Director Koo Yun-joo was once a gifted child. She loved receiving praise for being smart. So as Koo Yun-joo grew up into a young woman, she was always on the lookout for the next chance to win an award or do something that would be impressive on a resume. In the main moment of nostalgia for "Dear My Genius" we see some grainy old footage of Koo Yun-joo going to space camp in the United States as a teenager, an experience she clearly remembers with much fondness.
But in the present day we find that Koo Yun-joo has the same fate of many a child who believed themselves to be talented. Koo Yun-joo is jobless, and feeling increasingly antagonistic toward society for what she believes to be false promises of how an education could secure her future. From this context we get to the framing device of "Dear My Genius", Koo Yun-joo's adorable lateborn sister who is going through the same phases of idolizing educational achievement because of the praise it prefaces.
"Dear My Genius" is a multifaceted look at South Korean educational culture. We see Koo Yun-joo as having lived through that culture, cognizant of the deleterious effects it has had on her mental health. We also see Koo Yun-joo's sister actively going through that same process, and in between the joy and the cuteness, there are moments where we can clearly see that learning is making her unhinged. We also see their mother, who put both sisters through this process and is only too happy to explain why.
For its chipper tone "Dear My Genius" is a very dark film, at times even verging into frightening. The worst of the youngest daughter's temper tantrums feels like child abuse. Then there's the chilling animated sequences. The first shows Koo Yun-joo realizing, too late, that the path she has been is dangerous and leading to dubious reward. Then her sister begin the same journey. The last animated sequence is borderline horror movie material, as we watch various shapes bloodily tear themselves apart in order to appease the evil god they call knowledge.
The specific arguments made for why South Korean educational culture are toxic aren't particularly new. What Koo Yun-joo adds to the discussion is emphasizing the human element. While people like her mother are pressured and manipulated into fetishizing education, they're not bad people. Everyone in "Dear My Genius" has been propagandized into believing that education is the only way forward, and they struggle to come to grips with the fact that they have been lied to.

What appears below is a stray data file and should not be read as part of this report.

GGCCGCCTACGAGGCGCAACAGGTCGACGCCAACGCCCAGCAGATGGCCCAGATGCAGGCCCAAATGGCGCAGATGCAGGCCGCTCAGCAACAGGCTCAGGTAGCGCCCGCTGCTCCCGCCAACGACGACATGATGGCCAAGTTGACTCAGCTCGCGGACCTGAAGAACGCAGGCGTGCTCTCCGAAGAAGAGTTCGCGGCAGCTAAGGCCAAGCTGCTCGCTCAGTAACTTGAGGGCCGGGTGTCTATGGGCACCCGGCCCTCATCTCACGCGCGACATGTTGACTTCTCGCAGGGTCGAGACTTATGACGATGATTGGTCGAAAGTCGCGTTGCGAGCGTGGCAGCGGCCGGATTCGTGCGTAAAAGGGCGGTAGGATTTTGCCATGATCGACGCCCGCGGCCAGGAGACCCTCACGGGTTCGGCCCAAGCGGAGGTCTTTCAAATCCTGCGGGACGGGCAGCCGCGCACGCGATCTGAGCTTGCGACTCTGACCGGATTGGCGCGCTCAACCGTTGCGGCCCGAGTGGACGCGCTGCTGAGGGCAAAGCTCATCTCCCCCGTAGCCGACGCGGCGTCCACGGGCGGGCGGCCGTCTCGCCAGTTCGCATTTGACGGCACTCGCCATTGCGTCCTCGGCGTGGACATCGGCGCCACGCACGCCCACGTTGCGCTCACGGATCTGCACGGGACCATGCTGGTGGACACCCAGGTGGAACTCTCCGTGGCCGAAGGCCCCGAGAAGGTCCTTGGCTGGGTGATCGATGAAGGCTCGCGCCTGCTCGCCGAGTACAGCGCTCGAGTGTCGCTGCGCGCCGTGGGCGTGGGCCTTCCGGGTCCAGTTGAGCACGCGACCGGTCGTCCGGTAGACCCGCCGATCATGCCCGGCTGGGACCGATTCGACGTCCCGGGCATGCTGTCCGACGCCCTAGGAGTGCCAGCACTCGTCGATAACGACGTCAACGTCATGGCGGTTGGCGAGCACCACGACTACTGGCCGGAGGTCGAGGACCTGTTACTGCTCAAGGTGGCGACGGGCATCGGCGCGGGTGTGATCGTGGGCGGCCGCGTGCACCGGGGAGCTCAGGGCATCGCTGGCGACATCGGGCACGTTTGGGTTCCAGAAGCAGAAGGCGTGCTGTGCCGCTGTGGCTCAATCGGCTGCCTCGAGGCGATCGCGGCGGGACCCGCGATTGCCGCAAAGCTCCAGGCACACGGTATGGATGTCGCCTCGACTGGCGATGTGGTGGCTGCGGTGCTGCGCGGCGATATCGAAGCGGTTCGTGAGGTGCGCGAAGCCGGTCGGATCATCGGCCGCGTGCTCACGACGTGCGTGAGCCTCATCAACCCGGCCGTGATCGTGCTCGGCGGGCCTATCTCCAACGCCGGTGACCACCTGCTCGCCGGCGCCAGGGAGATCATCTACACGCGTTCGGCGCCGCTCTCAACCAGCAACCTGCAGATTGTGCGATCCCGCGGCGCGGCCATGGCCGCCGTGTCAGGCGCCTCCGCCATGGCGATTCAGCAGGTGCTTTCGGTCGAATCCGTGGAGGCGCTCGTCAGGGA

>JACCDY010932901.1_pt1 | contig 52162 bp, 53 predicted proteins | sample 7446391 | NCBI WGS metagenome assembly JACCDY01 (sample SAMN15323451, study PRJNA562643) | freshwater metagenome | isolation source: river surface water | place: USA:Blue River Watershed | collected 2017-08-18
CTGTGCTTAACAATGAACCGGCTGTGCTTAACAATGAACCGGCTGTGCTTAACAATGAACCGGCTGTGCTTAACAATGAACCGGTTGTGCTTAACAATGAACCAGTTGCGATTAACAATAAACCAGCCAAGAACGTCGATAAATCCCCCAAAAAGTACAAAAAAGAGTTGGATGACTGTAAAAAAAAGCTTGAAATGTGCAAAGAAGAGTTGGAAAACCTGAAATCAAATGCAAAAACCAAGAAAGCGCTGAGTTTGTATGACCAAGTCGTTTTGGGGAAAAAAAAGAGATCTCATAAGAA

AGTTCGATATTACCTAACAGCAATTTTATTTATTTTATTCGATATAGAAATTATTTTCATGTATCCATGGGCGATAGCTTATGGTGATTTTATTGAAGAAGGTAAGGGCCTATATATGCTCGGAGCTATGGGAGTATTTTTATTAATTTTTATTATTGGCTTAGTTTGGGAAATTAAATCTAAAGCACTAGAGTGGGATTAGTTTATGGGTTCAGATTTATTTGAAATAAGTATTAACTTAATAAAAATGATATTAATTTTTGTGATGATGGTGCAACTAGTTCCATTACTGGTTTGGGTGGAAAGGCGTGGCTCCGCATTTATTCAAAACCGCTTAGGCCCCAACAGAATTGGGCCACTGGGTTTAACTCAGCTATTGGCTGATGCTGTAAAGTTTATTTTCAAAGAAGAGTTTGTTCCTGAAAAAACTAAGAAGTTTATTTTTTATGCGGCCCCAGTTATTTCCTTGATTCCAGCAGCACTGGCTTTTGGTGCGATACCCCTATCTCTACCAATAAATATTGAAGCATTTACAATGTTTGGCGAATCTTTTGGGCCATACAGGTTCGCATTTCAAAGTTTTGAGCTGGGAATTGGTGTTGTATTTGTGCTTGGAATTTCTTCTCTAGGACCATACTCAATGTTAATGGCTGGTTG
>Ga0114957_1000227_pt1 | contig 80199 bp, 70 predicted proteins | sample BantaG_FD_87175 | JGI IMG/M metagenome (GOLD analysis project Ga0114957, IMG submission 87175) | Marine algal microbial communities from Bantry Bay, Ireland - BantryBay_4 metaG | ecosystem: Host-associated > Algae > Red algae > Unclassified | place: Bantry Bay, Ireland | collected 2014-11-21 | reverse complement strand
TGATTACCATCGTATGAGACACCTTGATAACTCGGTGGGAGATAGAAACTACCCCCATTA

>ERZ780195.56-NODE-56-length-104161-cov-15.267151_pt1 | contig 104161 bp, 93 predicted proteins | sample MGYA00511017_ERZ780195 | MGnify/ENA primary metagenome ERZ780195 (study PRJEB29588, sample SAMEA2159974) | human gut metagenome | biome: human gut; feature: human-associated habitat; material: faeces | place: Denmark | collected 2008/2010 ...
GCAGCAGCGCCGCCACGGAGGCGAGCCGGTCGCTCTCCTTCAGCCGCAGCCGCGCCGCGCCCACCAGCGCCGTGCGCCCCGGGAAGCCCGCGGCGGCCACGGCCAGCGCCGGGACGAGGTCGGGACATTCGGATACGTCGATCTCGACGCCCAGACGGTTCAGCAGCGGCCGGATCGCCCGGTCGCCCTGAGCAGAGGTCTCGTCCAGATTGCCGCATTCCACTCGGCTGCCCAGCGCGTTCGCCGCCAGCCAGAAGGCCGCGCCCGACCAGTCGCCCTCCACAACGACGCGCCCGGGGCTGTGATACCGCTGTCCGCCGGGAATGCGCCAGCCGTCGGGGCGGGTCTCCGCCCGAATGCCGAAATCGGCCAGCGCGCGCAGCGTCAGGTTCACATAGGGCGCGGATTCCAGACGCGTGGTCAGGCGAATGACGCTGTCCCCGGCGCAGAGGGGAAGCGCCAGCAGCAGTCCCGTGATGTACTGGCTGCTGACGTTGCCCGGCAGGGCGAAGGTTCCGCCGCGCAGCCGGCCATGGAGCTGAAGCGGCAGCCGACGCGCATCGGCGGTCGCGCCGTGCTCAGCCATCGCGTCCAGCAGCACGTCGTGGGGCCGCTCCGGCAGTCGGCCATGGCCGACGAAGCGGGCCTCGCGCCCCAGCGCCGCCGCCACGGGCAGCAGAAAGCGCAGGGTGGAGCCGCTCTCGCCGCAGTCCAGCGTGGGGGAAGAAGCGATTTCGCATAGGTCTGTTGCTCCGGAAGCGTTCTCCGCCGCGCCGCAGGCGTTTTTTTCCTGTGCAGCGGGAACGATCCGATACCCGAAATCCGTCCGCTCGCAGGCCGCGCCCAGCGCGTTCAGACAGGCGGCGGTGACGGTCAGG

Take the all too human portrait we get of Koo Yun-joo's mother, who has for the most part raised three happy daughters who love her very much. It's hard to reconcile this loving maternal figure with the toxicity referenced throughout "Dear My Genius" and Koo Yun-joo walks an unsteady tightrope trying to emphasize to her mom that too much education can be dangerous. Unfortunately that's about the only way to try and make a positive change right now, is one uncomfortable conversation at a time.
Review by William Schwartz
Staff writer. Has been writing articles for HanCinema since 2012, having lived in South Korea since 2011. Started out in Gyeongju, then to Daegu, then to Ansan, then to Yeongju, then to Seoul, lived on the road for HanCinema's travel diaries series in the summer of 2016, and is currently settled in Anyang. Has good tips for utilizing South Korea's public bus system. William Schwartz can be contacted via firstname.lastname@example.org. He also has a substack at williamschwartz.substack.com where he discusses the South Korean film industry in broader terms and takes suggestions for future movies to review.
"[HanCinema's Film Review] "Dear My Genius""
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